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Re: How to handle .in files during development

From: Gary E. Miller
Subject: Re: How to handle .in files during development
Date: Wed, 21 Oct 2020 10:06:43 -0700

Yo Martin!

On Wed, 21 Oct 2020 17:20:03 +0200
Martin Laabs <> wrote:

> some parts (e.g. the ubxtool) are provided as .in files in the git 
> repository which are converted to e.g. .py files during the
> installation.

Or, as is the case with ubxtool, not a .py file.

> My problem with that process is if there are changes required in the
> .in files. I could make all my changes in the (auto generated) .py
> file,

Pretty hard to do, the generated files are read-only.

> test it, convert the .py file into a .in file manually

Creating a .in file from the generated file is non trivial and error prone.

> and
> commit a big blob.

Lost me.  What big blob?  You were talking about two simple text files,
nothing blobby about them.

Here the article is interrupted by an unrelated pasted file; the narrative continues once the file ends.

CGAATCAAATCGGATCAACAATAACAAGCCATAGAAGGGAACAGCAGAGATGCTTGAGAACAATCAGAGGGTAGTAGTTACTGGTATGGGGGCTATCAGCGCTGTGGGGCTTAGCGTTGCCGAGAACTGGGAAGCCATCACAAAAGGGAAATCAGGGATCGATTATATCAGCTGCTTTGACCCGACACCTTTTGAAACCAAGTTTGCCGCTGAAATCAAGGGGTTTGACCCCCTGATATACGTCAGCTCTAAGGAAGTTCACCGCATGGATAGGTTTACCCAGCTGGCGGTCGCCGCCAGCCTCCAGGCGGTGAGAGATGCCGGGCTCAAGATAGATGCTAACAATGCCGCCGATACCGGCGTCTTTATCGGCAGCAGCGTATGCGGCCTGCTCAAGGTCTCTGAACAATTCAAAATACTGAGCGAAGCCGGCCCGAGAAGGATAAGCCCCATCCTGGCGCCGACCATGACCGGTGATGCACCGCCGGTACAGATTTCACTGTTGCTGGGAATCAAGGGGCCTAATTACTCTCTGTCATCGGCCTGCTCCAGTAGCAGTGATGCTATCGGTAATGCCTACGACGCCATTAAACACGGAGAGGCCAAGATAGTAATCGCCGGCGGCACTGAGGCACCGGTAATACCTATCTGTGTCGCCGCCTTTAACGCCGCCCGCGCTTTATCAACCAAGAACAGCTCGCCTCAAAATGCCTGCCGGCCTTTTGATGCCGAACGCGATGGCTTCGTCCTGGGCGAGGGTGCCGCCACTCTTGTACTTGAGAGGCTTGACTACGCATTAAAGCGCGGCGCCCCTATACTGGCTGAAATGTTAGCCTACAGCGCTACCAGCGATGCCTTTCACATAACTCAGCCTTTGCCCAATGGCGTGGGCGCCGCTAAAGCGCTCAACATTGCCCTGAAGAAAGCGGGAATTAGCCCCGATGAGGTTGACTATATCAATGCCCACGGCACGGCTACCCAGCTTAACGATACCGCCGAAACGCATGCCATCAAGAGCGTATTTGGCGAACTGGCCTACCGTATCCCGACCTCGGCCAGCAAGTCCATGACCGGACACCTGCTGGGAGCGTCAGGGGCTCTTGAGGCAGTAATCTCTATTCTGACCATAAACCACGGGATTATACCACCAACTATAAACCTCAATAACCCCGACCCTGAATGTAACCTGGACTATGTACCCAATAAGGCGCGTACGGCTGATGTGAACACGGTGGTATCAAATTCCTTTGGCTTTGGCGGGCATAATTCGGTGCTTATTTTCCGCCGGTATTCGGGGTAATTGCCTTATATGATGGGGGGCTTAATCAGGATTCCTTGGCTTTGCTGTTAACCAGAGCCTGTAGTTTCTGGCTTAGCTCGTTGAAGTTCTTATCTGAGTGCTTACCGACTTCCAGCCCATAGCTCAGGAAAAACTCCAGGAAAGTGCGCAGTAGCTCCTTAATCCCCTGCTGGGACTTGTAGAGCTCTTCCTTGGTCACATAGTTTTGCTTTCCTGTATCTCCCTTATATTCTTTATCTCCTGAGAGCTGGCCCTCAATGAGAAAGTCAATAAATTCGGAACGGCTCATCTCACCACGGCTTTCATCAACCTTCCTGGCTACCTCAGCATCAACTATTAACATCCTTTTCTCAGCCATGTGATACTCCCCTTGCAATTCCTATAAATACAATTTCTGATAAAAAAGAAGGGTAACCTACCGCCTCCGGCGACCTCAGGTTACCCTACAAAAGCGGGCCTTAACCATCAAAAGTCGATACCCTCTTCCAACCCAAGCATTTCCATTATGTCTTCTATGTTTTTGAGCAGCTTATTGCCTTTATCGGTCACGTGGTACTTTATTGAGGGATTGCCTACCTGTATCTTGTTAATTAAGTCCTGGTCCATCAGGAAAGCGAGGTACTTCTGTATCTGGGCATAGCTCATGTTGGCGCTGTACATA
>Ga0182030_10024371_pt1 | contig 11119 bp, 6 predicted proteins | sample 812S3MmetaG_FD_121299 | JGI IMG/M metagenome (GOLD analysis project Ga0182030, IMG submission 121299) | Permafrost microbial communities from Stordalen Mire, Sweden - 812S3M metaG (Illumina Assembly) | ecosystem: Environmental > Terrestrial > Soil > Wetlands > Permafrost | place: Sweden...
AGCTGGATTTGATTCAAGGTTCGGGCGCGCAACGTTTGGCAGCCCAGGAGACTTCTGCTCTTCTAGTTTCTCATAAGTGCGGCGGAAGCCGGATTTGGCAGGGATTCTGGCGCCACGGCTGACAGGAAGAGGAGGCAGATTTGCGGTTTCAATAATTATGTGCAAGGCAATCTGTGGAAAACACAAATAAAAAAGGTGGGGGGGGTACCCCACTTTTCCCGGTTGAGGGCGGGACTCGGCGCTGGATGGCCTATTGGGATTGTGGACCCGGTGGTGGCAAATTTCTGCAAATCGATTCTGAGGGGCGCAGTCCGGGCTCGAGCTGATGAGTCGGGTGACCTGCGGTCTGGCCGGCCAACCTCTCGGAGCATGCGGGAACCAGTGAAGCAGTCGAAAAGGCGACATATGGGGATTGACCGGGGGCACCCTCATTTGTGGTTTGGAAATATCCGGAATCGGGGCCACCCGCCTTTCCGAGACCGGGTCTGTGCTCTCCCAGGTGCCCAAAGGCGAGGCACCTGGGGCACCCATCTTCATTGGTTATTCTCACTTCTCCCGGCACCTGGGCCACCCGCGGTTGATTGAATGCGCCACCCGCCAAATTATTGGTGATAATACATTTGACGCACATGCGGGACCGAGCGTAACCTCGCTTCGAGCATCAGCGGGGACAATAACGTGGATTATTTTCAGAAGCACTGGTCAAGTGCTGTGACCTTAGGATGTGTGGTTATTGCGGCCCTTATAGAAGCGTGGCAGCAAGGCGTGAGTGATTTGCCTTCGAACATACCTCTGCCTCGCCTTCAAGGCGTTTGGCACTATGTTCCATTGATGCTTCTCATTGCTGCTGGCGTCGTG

> Obviously, this is not a good programing practice.

Yes, so don't do it.

> The other way around would be: configure scons to convert the .in
> file prior each run to a .py file and run that file.

Whcih is the present configuration.

> However - this
> has the drawback that each change, accidentally made in the
> auto-generated file is lost

Which is why the auto-generated file is read-only.  You have to work hard
to fight the system.

> and has some issues with code editor as
> well.

Really?  Never heard or seen of anything like that.

> (E.g. an exception is raised, the editor jumps to the line, you
> fix it and re-run the program just to see that it had no effect as
> the file was overwritten again ...)

After your editor waves a red flag at you and says: don't edit this file!

Why do all that to avoid typing in a line number by hand?  It is not
costing you any time penalty.

> Is there is a best practice how to deal with this situation?

I am aware of no suggested improvments to the current process.  The .in
files are relatively new so I expect improvements will surface, but no
idea what they might be.

I just keep the .in file I'm working in open all the time.  Change, "scons",
test, repeat.

The reason for this new workflow is that distros can't seem to agree on
what a Pure Python file should look like.  So gpsd has to build them as
required by the local platform.

Gary E. Miller Rellim 109 NW Wilmington Ave., Suite E, Bend, OR 97703  Tel:+1 541 382 8588

            Veritas liberabit vos. -- Quid est veritas?
    "If you can't measure it, you can't improve it." - Lord Kelvin

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